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Neighbors with History: Sacred Heart

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Sacred Heart Cultural Center is known by many due to its striking architecture and proximity to the John C. Calhoun Expressway, the overpass that links downtown Augusta with Washington Road. In fact, Sacred Heart is one of the more familiar sights as you enter downtown, yet its function is not what it may at first seem. It is no longer a church.

The irony is you would be hard pressed to find a more welcoming and accessible center. Run by a non-profit guild, Sacred Heart houses various cultural activities and hosts numerous cultural and independent events. Executive Director, Sandra Fenstermacher told me it is also a much desired facility for weddings, concerts and other celebrations. But this piece of Augusta’s history had to fight to survive.

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Built in phases by Jesuit Priests, the Sacred Heart Catholic Church was opened for services in 1900 and served its congregation for over 70 years. Listed in the National Register of Historic Places, its Gothic style and stunning stained glass resulted in not only a magnificent architectural masterpiece, but a much loved place of worship for generations of Augustans.

Reminiscent of European style cathedrals and abbeys, Sacred Heart comprised a convent, rectory, school house and church. The church was home to Jesuit priests while the convent and school were managed by the Sisters of Mercy. The school house was built in 1864 prior to the church building, in anticipation of the growing population; spurred on by the mills and development of the canal.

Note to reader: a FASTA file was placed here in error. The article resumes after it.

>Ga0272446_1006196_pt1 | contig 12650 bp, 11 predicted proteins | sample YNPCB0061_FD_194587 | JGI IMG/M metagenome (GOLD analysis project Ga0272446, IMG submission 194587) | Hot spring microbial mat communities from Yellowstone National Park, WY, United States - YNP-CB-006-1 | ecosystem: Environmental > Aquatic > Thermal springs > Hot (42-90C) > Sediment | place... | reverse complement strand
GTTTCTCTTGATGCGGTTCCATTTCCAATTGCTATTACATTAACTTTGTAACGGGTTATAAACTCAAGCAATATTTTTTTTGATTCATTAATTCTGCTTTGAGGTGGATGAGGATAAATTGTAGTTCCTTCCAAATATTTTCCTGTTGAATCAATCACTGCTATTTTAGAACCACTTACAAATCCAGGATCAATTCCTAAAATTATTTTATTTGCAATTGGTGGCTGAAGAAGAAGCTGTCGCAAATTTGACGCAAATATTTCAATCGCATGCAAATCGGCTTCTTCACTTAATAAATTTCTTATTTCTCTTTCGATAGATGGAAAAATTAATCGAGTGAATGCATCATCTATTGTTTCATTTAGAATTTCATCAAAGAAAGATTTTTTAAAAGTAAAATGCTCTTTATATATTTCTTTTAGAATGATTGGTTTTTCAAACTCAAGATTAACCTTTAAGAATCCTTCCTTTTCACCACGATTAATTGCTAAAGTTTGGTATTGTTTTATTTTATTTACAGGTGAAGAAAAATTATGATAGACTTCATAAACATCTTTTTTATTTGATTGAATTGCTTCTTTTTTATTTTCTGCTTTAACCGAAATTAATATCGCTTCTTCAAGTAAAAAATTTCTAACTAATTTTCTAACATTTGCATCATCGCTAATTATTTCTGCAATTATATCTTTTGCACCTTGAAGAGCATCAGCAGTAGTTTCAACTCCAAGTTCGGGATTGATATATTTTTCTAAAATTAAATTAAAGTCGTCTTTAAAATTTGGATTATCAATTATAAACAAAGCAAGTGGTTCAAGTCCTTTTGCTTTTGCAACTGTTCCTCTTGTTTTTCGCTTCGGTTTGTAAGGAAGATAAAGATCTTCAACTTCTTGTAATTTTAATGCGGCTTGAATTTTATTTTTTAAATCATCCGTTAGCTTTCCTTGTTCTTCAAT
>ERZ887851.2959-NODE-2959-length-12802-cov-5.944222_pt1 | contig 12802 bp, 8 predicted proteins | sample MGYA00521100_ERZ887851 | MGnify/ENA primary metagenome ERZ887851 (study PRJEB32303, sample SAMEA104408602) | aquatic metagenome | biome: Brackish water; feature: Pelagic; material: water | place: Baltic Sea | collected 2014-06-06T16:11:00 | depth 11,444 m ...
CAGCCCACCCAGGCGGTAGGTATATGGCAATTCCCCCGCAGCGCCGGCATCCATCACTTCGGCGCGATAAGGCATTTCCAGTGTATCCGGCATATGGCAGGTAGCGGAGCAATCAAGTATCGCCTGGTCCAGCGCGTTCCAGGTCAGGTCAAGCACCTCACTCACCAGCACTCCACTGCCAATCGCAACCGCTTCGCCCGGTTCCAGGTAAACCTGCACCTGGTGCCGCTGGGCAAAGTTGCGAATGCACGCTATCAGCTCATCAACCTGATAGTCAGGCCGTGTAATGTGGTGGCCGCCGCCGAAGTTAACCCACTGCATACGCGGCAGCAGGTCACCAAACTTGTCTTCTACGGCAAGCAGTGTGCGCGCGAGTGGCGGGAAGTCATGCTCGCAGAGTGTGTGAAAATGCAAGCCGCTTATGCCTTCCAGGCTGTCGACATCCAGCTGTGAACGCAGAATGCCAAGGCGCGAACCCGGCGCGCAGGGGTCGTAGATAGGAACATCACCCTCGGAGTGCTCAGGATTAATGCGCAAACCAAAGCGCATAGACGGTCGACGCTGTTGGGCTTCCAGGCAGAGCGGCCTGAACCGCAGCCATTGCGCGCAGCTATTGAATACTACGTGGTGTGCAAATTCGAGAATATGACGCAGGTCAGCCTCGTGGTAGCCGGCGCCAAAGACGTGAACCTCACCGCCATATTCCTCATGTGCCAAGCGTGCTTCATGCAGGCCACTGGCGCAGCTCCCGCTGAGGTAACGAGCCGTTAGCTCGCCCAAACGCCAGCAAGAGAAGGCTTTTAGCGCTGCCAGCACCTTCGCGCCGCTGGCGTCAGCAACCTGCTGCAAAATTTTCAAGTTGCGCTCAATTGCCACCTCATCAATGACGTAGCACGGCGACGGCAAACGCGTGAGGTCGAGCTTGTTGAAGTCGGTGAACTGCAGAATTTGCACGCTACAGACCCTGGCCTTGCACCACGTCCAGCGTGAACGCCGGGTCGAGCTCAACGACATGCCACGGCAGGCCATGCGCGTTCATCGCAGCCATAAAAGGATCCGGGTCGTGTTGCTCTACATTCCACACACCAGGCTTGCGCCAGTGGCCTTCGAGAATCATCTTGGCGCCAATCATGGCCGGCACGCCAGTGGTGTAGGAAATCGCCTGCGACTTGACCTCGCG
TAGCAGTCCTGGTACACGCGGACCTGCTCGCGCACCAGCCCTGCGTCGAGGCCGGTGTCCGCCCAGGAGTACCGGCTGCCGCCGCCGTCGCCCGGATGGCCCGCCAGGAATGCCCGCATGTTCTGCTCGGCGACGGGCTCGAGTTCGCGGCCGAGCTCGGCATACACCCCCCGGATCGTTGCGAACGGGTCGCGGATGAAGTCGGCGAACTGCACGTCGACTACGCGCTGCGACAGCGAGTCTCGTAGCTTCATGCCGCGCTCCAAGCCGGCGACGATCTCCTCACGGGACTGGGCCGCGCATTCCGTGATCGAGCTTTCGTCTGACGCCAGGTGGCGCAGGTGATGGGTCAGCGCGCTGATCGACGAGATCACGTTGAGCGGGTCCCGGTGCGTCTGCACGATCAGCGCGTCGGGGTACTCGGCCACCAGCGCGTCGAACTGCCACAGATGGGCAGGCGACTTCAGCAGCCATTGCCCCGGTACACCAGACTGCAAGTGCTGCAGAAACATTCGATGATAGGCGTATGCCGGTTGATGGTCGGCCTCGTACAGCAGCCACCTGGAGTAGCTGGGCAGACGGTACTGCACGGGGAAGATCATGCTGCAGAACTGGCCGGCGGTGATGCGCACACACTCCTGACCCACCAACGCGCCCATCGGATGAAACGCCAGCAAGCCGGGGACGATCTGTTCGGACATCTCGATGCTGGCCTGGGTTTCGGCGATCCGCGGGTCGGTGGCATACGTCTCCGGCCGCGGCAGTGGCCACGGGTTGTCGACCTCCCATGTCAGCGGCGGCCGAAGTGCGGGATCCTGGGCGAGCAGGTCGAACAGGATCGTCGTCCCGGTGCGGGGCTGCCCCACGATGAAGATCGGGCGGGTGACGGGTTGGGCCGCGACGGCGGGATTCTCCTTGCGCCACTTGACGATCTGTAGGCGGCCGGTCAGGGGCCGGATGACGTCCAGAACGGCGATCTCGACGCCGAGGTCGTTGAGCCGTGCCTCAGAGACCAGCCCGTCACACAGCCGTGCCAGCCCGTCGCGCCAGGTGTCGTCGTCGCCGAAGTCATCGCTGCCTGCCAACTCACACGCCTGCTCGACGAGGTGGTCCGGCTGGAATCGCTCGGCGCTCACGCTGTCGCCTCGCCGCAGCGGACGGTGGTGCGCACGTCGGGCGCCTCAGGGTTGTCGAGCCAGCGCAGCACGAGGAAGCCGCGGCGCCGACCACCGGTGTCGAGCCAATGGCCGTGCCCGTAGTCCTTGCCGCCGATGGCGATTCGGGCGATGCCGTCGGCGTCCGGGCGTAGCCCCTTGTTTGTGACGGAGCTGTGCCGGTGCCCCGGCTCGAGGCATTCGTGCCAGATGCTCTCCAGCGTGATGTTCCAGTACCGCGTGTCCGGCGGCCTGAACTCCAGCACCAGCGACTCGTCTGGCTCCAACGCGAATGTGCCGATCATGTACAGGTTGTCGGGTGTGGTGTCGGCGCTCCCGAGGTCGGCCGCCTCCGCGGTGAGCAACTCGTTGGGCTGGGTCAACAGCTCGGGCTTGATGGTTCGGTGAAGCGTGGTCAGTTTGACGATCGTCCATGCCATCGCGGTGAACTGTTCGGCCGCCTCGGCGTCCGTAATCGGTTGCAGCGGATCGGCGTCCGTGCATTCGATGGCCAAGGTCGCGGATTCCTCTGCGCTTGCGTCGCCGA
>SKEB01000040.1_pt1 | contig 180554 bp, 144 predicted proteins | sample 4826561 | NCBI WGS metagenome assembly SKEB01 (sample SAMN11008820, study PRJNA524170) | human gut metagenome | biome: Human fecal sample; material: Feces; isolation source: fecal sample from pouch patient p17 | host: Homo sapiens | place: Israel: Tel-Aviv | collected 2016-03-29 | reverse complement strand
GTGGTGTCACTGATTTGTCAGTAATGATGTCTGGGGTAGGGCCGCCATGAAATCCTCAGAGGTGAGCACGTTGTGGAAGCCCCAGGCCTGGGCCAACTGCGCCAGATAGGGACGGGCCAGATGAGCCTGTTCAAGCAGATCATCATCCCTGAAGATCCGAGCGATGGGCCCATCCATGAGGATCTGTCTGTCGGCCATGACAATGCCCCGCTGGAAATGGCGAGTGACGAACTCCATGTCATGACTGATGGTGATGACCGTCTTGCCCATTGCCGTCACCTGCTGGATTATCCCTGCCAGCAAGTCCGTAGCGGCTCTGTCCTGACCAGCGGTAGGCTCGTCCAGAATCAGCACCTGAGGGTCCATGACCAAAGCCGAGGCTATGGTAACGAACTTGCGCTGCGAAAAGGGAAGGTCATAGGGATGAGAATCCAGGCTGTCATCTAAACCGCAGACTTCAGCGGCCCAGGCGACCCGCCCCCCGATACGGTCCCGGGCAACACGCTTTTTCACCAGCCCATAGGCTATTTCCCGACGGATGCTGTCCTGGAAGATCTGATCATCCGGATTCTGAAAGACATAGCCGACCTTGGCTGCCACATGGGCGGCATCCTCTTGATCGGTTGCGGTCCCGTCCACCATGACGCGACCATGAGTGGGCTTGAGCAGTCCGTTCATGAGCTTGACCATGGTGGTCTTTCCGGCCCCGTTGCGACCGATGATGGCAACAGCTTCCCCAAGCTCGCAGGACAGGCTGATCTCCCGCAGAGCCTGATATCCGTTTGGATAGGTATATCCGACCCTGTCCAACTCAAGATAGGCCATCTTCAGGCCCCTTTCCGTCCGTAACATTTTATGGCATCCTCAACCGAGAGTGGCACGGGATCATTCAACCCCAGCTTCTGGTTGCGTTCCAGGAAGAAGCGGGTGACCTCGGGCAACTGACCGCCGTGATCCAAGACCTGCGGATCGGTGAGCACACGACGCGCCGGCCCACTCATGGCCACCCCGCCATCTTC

Sacred Heart, one of three Catholic churches in Augusta, developed a vast and devoted congregation. Its popularity only dwindled following the gradual dispersion of the general populace from downtown and the development of suburbia in areas such as Martinez, South Augusta and Evans. The last mass was held in Sacred Heart on July 3, 1971.

And then it lay vacant.

Sacred Heart was deconsecrated and the buildings were put up for sale, but for many years there were no takers. The future of Sacred Heart was uncertain until the early 1980s when the property was purchased by Knox Ltd.; spear-headed by Peter S. Knox III, renovations began in 1983 and the Sacred Heart Cultural Center opened in 1987.

Preserving and maintaining Sacred Heart requires extensive efforts in terms of monetary donations, fund raising and planning. The Knox family still owns the title of the building – but day-to-day operations are the responsibility of the members of Sacred Heart’s Board of Directors and Guild members. Today, the Sacred Heart Cultural Center is home to administrative offices of local arts groups and other non-profit organizations, including the Greater Augusta Arts Council, Augusta Ballet, Choral Society, Children’s Chorale, Symphony Orchestra Augusta, the Augusta Players, CSR Girls Scouts and the Red Cross.

As a noted feature of Augusta’s downtown skyline, the Sacred Heart Cultural Center now welcomes many visitors from all over the world. Its annual events are well-loved and highly praised, while those individuals who wish to serve as benefactors are welcome to contribute to its maintenance and upkeep through donations. Tours of the building are permitted, as is renting the facility for private functions such as balls, weddings and more. In the coming months, the Center will host the Augusta Choral Society Concert, an art exhibition, the Augusta Children’s Chorale Dessert Concert, a bake sale by the Sacred Heart Guild and the highly revered Christmas Event, “A Festival of Nine Lessons & Carols.” For a full list of events, go online to www.sacredheartaugusta.org.

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